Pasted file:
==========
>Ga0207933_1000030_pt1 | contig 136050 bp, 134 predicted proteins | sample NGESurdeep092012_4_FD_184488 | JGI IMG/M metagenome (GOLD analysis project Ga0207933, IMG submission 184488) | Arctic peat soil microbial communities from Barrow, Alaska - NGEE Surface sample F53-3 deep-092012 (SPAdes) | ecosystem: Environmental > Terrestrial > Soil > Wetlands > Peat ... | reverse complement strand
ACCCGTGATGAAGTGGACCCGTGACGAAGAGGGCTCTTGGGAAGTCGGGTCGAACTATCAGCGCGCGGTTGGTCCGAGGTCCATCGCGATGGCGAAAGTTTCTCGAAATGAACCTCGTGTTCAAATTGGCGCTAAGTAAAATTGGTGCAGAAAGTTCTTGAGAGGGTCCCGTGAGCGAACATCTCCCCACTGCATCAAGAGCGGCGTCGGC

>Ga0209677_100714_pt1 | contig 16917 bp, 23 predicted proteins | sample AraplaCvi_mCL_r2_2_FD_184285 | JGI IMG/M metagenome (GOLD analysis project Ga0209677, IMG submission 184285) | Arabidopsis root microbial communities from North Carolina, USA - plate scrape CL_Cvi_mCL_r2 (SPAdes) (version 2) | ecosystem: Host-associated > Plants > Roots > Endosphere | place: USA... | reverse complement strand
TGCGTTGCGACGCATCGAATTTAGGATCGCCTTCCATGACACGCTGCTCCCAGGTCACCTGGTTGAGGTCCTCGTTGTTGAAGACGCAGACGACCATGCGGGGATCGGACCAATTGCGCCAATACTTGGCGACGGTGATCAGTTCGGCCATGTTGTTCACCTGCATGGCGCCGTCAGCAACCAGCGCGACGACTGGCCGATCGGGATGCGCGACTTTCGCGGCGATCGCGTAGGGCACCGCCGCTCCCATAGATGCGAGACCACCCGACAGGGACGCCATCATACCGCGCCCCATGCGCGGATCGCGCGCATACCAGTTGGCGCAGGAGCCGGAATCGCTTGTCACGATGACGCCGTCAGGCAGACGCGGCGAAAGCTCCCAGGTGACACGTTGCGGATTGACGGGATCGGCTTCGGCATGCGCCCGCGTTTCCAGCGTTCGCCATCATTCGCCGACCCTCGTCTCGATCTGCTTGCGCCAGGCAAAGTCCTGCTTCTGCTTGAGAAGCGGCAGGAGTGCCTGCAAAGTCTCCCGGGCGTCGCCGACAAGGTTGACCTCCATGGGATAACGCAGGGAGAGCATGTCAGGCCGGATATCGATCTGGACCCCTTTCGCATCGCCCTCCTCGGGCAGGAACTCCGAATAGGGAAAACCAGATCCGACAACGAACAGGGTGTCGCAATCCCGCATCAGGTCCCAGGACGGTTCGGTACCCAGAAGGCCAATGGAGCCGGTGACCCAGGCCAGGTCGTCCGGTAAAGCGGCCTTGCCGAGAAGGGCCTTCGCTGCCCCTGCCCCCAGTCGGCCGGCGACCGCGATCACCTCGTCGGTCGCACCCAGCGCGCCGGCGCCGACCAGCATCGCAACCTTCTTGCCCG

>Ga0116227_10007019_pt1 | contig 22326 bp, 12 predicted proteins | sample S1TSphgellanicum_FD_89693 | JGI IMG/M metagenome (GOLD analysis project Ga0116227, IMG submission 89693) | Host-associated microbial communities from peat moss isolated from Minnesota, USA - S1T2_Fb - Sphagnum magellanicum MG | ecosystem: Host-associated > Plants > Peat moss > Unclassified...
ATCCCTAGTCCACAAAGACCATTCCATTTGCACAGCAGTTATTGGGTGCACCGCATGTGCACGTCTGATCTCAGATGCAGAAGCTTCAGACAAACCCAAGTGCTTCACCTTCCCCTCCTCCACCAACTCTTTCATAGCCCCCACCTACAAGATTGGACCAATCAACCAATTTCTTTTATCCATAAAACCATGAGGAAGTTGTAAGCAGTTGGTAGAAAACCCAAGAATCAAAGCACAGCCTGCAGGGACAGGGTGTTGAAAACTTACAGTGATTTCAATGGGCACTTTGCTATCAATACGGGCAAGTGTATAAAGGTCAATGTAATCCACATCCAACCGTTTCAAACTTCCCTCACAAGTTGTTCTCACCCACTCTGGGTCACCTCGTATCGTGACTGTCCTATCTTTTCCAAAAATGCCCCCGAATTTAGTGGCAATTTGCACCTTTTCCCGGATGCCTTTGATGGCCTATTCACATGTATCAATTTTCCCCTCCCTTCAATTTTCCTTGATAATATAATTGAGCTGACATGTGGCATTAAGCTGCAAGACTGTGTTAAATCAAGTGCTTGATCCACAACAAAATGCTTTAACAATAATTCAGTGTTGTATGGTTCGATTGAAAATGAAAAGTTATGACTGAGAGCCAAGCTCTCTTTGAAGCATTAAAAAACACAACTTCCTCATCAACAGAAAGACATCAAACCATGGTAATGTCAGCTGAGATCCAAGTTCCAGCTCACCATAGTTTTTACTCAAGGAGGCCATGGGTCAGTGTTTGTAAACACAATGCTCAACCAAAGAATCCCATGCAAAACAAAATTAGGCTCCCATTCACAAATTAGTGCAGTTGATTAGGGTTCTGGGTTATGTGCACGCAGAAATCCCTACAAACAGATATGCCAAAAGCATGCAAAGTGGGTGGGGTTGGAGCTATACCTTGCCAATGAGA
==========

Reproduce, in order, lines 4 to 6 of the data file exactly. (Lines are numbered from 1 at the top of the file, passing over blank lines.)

TGCGTTGCGACGCATCGAATTTAGGATCGCCTTCCATGACACGCTGCTCCCAGGTCACCTGGTTGAGGTCCTCGTTGTTGAAGACGCAGACGACCATGCGGGGATCGGACCAATTGCGCCAATACTTGGCGACGGTGATCAGTTCGGCCATGTTGTTCACCTGCATGGCGCCGTCAGCAACCAGCGCGACGACTGGCCGATCGGGATGCGCGACTTTCGCGGCGATCGCGTAGGGCACCGCCGCTCCCATAGATGCGAGACCACCCGACAGGGACGCCATCATACCGCGCCCCATGCGCGGATCGCGCGCATACCAGTTGGCGCAGGAGCCGGAATCGCTTGTCACGATGACGCCGTCAGGCAGACGCGGCGAAAGCTCCCAGGTGACACGTTGCGGATTGACGGGATCGGCTTCGGCATGCGCCCGCGTTTCCAGCGTTCGCCATCATTCGCCGACCCTCGTCTCGATCTGCTTGCGCCAGGCAAAGTCCTGCTTCTGCTTGAGAAGCGGCAGGAGTGCCTGCAAAGTCTCCCGGGCGTCGCCGACAAGGTTGACCTCCATGGGATAACGCAGGGAGAGCATGTCAGGCCGGATATCGATCTGGACCCCTTTCGCATCGCCCTCCTCGGGCAGGAACTCCGAATAGGGAAAACCAGATCCGACAACGAACAGGGTGTCGCAATCCCGCATCAGGTCCCAGGACGGTTCGGTACCCAGAAGGCCAATGGAGCCGGTGACCCAGGCCAGGTCGTCCGGTAAAGCGGCCTTGCCGAGAAGGGCCTTCGCTGCCCCTGCCCCCAGTCGGCCGGCGACCGCGATCACCTCGTCGGTCGCACCCAGCGCGCCGGCGCCGACCAGCATCGCAACCTTCTTGCCCG

>Ga0116227_10007019_pt1 | contig 22326 bp, 12 predicted proteins | sample S1TSphgellanicum_FD_89693 | JGI IMG/M metagenome (GOLD analysis project Ga0116227, IMG submission 89693) | Host-associated microbial communities from peat moss isolated from Minnesota, USA - S1T2_Fb - Sphagnum magellanicum MG | ecosystem: Host-associated > Plants > Peat moss > Unclassified...
ATCCCTAGTCCACAAAGACCATTCCATTTGCACAGCAGTTATTGGGTGCACCGCATGTGCACGTCTGATCTCAGATGCAGAAGCTTCAGACAAACCCAAGTGCTTCACCTTCCCCTCCTCCACCAACTCTTTCATAGCCCCCACCTACAAGATTGGACCAATCAACCAATTTCTTTTATCCATAAAACCATGAGGAAGTTGTAAGCAGTTGGTAGAAAACCCAAGAATCAAAGCACAGCCTGCAGGGACAGGGTGTTGAAAACTTACAGTGATTTCAATGGGCACTTTGCTATCAATACGGGCAAGTGTATAAAGGTCAATGTAATCCACATCCAACCGTTTCAAACTTCCCTCACAAGTTGTTCTCACCCACTCTGGGTCACCTCGTATCGTGACTGTCCTATCTTTTCCAAAAATGCCCCCGAATTTAGTGGCAATTTGCACCTTTTCCCGGATGCCTTTGATGGCCTATTCACATGTATCAATTTTCCCCTCCCTTCAATTTTCCTTGATAATATAATTGAGCTGACATGTGGCATTAAGCTGCAAGACTGTGTTAAATCAAGTGCTTGATCCACAACAAAATGCTTTAACAATAATTCAGTGTTGTATGGTTCGATTGAAAATGAAAAGTTATGACTGAGAGCCAAGCTCTCTTTGAAGCATTAAAAAACACAACTTCCTCATCAACAGAAAGACATCAAACCATGGTAATGTCAGCTGAGATCCAAGTTCCAGCTCACCATAGTTTTTACTCAAGGAGGCCATGGGTCAGTGTTTGTAAACACAATGCTCAACCAAAGAATCCCATGCAAAACAAAATTAGGCTCCCATTCACAAATTAGTGCAGTTGATTAGGGTTCTGGGTTATGTGCACGCAGAAATCCCTACAAACAGATATGCCAAAAGCATGCAAAGTGGGTGGGGTTGGAGCTATACCTTGCCAATGAGA